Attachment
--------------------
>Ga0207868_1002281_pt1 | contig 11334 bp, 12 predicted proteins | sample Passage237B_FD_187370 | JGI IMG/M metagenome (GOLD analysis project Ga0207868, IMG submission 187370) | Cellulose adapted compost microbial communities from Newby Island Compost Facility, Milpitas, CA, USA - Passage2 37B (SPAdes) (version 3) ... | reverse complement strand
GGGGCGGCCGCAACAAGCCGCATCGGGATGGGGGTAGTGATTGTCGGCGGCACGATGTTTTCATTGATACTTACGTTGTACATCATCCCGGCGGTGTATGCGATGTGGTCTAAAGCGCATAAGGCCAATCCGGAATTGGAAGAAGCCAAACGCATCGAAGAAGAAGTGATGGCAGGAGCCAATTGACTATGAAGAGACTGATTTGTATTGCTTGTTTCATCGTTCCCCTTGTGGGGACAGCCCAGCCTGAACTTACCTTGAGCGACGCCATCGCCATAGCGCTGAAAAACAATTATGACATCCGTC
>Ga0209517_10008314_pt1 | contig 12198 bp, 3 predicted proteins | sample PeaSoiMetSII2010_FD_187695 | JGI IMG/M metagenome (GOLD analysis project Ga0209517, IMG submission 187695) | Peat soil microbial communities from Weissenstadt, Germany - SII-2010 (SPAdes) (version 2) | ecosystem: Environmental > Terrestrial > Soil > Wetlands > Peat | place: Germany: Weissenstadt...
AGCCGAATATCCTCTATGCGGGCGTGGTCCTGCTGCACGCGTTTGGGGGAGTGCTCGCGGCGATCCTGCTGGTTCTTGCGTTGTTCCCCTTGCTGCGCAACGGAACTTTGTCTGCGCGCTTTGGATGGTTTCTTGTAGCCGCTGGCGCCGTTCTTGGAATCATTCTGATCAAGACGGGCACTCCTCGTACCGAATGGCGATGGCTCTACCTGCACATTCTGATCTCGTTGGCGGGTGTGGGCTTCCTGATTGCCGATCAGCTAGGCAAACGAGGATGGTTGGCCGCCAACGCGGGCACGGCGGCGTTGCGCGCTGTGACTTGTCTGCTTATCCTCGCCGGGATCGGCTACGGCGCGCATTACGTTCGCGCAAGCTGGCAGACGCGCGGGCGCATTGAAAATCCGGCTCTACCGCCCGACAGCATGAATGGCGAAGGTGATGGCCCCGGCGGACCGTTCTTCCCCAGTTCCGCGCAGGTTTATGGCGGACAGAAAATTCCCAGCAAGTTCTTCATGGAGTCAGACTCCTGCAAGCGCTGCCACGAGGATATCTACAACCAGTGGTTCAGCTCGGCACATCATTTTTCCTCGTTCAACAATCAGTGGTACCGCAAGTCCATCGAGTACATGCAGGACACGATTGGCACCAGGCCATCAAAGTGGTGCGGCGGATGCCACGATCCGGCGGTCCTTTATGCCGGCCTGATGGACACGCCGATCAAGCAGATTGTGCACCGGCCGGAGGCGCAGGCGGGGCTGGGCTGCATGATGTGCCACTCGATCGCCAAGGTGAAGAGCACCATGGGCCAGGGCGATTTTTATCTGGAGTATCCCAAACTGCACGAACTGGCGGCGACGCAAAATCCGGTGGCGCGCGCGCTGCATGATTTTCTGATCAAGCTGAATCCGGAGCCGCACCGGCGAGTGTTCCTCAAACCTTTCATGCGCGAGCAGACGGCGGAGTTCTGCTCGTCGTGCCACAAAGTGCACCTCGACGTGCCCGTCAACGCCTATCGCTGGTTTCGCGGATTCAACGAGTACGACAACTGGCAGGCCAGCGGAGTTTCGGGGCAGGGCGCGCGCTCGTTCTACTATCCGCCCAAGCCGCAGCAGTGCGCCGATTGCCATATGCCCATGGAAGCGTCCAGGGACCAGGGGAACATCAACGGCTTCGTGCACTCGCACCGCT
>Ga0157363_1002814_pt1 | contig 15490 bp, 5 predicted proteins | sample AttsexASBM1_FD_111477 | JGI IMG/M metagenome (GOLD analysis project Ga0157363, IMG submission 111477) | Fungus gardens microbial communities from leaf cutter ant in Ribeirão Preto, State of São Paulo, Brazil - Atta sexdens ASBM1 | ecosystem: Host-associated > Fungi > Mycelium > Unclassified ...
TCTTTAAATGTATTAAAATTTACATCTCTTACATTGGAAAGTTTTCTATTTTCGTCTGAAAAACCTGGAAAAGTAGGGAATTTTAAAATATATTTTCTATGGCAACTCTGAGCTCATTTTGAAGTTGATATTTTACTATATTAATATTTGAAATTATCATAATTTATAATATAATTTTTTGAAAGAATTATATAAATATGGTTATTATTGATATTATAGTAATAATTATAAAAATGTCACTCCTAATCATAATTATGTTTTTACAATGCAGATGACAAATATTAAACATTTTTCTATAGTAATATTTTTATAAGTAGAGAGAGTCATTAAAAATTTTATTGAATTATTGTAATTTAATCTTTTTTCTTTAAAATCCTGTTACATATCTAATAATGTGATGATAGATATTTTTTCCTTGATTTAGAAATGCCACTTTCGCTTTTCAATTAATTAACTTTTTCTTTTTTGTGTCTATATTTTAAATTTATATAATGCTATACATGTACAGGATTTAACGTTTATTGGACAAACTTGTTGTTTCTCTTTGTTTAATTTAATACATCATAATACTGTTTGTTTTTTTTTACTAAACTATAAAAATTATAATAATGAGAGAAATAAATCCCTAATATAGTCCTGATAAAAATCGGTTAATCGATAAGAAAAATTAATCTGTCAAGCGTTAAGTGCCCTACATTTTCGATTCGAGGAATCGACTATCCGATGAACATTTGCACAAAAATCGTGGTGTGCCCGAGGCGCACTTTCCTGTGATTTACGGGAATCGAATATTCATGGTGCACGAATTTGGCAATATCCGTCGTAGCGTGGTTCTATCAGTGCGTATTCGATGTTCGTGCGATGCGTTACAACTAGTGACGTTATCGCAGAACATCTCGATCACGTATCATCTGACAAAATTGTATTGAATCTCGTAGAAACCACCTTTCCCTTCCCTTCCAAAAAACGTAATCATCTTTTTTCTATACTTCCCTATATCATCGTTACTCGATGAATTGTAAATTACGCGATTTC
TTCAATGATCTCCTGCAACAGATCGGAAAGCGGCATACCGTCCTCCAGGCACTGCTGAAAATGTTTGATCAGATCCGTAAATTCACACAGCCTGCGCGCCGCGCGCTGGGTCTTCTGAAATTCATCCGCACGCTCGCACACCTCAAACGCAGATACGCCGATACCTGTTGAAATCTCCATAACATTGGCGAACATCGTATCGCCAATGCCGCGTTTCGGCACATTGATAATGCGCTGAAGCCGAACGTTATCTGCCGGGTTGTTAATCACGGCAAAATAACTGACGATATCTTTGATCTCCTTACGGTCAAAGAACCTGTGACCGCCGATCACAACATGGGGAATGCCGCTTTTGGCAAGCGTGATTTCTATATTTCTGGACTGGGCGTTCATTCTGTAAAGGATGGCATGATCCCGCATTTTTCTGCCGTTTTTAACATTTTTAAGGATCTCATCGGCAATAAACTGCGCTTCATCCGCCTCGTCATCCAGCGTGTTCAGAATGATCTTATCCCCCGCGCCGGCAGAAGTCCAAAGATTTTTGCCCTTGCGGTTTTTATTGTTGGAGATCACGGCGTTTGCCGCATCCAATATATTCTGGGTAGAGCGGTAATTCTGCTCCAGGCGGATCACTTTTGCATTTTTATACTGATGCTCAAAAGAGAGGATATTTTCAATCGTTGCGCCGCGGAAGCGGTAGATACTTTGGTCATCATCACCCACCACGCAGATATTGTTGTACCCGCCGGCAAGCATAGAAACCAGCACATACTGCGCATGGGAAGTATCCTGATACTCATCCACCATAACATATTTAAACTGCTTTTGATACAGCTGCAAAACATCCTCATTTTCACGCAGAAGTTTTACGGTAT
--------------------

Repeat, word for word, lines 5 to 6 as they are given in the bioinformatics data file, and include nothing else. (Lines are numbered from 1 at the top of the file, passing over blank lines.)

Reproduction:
>Ga0157363_1002814_pt1 | contig 15490 bp, 5 predicted proteins | sample AttsexASBM1_FD_111477 | JGI IMG/M metagenome (GOLD analysis project Ga0157363, IMG submission 111477) | Fungus gardens microbial communities from leaf cutter ant in Ribeirão Preto, State of São Paulo, Brazil - Atta sexdens ASBM1 | ecosystem: Host-associated > Fungi > Mycelium > Unclassified ...
TCTTTAAATGTATTAAAATTTACATCTCTTACATTGGAAAGTTTTCTATTTTCGTCTGAAAAACCTGGAAAAGTAGGGAATTTTAAAATATATTTTCTATGGCAACTCTGAGCTCATTTTGAAGTTGATATTTTACTATATTAATATTTGAAATTATCATAATTTATAATATAATTTTTTGAAAGAATTATATAAATATGGTTATTATTGATATTATAGTAATAATTATAAAAATGTCACTCCTAATCATAATTATGTTTTTACAATGCAGATGACAAATATTAAACATTTTTCTATAGTAATATTTTTATAAGTAGAGAGAGTCATTAAAAATTTTATTGAATTATTGTAATTTAATCTTTTTTCTTTAAAATCCTGTTACATATCTAATAATGTGATGATAGATATTTTTTCCTTGATTTAGAAATGCCACTTTCGCTTTTCAATTAATTAACTTTTTCTTTTTTGTGTCTATATTTTAAATTTATATAATGCTATACATGTACAGGATTTAACGTTTATTGGACAAACTTGTTGTTTCTCTTTGTTTAATTTAATACATCATAATACTGTTTGTTTTTTTTTACTAAACTATAAAAATTATAATAATGAGAGAAATAAATCCCTAATATAGTCCTGATAAAAATCGGTTAATCGATAAGAAAAATTAATCTGTCAAGCGTTAAGTGCCCTACATTTTCGATTCGAGGAATCGACTATCCGATGAACATTTGCACAAAAATCGTGGTGTGCCCGAGGCGCACTTTCCTGTGATTTACGGGAATCGAATATTCATGGTGCACGAATTTGGCAATATCCGTCGTAGCGTGGTTCTATCAGTGCGTATTCGATGTTCGTGCGATGCGTTACAACTAGTGACGTTATCGCAGAACATCTCGATCACGTATCATCTGACAAAATTGTATTGAATCTCGTAGAAACCACCTTTCCCTTCCCTTCCAAAAAACGTAATCATCTTTTTTCTATACTTCCCTATATCATCGTTACTCGATGAATTGTAAATTACGCGATTTC